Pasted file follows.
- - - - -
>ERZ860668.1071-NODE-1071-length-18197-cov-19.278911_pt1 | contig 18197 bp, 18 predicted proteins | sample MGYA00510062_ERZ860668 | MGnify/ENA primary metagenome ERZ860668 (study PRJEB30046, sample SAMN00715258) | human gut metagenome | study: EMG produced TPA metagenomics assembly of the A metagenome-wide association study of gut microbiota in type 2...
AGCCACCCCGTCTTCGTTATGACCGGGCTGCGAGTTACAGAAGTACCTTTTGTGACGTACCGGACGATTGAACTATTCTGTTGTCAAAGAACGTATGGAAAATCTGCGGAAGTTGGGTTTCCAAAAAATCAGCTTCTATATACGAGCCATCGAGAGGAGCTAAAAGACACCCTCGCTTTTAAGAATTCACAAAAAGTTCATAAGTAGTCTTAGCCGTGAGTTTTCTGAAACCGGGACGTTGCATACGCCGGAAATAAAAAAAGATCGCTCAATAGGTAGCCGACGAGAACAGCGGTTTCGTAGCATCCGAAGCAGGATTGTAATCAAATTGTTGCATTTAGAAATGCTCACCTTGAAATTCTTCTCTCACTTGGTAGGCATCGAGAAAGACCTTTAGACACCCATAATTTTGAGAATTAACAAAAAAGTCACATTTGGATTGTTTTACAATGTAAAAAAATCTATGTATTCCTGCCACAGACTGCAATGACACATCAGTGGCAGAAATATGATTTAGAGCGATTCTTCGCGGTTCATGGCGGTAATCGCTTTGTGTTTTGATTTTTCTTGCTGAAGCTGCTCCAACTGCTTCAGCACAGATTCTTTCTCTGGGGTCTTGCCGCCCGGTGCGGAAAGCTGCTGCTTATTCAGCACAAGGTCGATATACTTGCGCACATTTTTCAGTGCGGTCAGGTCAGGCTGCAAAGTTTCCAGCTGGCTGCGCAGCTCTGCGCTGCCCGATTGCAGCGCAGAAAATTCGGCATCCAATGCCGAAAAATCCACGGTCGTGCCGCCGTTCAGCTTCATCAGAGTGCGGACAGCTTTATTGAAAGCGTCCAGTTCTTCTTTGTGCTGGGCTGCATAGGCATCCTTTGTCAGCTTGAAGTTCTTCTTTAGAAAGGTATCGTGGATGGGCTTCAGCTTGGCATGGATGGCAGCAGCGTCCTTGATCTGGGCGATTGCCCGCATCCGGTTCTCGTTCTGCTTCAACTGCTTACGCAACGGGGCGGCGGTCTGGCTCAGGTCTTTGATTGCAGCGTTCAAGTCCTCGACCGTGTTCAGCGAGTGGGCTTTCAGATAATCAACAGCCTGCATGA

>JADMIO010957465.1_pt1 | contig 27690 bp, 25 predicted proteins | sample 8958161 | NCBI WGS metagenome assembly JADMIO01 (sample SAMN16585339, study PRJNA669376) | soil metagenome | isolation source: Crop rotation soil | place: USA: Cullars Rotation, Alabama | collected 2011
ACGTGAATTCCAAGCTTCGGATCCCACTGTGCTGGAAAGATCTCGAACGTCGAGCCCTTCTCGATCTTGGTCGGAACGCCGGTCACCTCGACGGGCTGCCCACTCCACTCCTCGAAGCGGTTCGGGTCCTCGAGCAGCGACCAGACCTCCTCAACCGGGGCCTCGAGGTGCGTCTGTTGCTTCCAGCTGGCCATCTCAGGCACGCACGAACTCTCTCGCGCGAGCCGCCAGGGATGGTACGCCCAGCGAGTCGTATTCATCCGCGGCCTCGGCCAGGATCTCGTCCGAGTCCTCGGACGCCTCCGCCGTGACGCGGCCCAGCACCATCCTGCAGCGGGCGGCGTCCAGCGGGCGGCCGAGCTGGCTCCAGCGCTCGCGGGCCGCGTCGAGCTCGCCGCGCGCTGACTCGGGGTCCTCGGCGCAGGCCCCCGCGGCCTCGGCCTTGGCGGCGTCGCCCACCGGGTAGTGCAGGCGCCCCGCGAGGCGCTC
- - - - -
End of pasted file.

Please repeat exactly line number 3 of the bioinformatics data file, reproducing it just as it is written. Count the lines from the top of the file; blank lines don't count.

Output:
>JADMIO010957465.1_pt1 | contig 27690 bp, 25 predicted proteins | sample 8958161 | NCBI WGS metagenome assembly JADMIO01 (sample SAMN16585339, study PRJNA669376) | soil metagenome | isolation source: Crop rotation soil | place: USA: Cullars Rotation, Alabama | collected 2011